Judging by the Trailer: "Machete Kills"

By Rev. Adam McKinney on October 9, 2013

With the release of Gravity, Rush and Captain Phillips, award-season is really starting to gear up, and what better way to celebrate than to go see a tongue-in-cheek sequel to a tongue-in-cheek movie that was based on a tongue-in-cheek fake trailer?

No? OK, but what if I told you that Charlie Sheen, Mel Gibson and Lady Gaga were in it?

Still no? Fine. Let's just watch the trailer instead.

Machete Kills picks up where Machete left off - so deep in the realm of self-satisfied parody that Robert Rodriguez probably wouldn't notice or care if it were playing to an empty theater. Beyond simply being homage to the grimy B-movies, Machete adopted the tact of the Hangover movies in paying tribute to low culture in general, featuring the stunt casting of ne'er-do-wells like Steven Seagal and Lindsay Lohan. The bar has once more been raised with the inclusion of the aforementioned triumvirate of Gibson, Gaga and Sheen.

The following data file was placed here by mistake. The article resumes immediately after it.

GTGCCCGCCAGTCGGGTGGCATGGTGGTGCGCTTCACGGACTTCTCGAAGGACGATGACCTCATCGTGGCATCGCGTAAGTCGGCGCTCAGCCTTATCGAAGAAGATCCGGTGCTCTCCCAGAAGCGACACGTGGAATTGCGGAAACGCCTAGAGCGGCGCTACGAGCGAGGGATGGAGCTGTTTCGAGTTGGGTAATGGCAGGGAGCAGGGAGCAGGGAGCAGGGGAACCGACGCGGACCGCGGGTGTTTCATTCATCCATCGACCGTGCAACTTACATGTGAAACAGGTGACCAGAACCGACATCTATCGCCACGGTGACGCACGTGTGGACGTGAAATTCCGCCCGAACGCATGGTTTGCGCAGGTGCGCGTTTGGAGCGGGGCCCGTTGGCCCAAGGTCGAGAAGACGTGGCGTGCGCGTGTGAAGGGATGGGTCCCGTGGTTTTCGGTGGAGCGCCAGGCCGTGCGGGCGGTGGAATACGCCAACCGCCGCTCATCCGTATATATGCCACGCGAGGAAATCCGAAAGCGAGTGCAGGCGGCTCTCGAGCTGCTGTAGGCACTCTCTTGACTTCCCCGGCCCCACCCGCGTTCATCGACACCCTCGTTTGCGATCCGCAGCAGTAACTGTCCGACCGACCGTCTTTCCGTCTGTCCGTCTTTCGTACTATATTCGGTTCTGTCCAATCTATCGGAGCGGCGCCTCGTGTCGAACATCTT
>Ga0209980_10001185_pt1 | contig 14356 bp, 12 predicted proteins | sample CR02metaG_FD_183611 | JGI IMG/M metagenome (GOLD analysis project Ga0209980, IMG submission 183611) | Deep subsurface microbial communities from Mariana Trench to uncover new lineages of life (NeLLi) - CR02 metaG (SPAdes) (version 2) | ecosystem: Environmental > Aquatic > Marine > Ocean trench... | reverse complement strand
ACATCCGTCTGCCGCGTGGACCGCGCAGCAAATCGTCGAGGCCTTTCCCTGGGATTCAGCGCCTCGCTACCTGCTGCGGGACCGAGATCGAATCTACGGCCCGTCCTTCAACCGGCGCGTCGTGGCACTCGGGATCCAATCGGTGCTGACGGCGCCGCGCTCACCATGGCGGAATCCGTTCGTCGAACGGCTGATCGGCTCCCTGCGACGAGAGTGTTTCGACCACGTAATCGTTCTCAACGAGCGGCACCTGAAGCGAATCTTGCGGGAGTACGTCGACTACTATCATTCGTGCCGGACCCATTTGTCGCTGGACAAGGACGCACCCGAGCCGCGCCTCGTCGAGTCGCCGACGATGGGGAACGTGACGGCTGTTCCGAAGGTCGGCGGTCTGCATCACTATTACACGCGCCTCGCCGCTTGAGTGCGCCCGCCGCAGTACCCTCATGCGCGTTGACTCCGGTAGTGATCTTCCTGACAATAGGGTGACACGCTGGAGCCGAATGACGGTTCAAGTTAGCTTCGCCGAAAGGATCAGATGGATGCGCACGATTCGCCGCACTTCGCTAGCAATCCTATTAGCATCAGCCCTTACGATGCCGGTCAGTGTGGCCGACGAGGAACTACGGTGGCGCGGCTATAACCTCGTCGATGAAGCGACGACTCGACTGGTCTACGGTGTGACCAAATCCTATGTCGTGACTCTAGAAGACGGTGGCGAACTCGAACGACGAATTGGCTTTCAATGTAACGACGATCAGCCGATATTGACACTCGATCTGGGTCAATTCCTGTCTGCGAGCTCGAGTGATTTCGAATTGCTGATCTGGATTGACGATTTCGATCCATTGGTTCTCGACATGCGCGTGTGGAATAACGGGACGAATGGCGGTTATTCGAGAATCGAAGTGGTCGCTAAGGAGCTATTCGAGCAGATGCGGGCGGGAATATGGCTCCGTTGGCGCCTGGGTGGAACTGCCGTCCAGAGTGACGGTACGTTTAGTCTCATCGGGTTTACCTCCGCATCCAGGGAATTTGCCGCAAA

Danny Trejo - once a noble character actor, now an ironic icon in the mold of Betty White - returns as the titular Machete, a renegade antihero hired by the hard-drinking, hard-loving President Charlie Sheen to bring down Mel Gibson's terrorist. An endlessly pulpy series of quips and explosions follow, including a particularly eye-roll-inducing scene of Machete proclaiming that he doesn't tweet, as he brandishes an iPhone equipped with a switchblade.

Machete and its sequel are an exercise in the vein of Pulp Fiction's career revival of John Travolta, but for Trejo. The problem, though, is that it highlights Trejo as a badass man of few words, which certainly was always part of Trejo's appeal, but anyone who's seen his tender and charming work in movies like Sherrybaby can attest that there's much more to the man than what Robert Rodriguez chooses to show in the Machete series.

Character actors, by their nature, are designed to convey a wealth of information sheerly through their appearance. Because of this, Trejo will never want for work (he has 15 film roles in 2013 alone), but it'd be great to see him explored further than skin deep.

Oh, and fuck Mel Gibson and Charlie Sheen.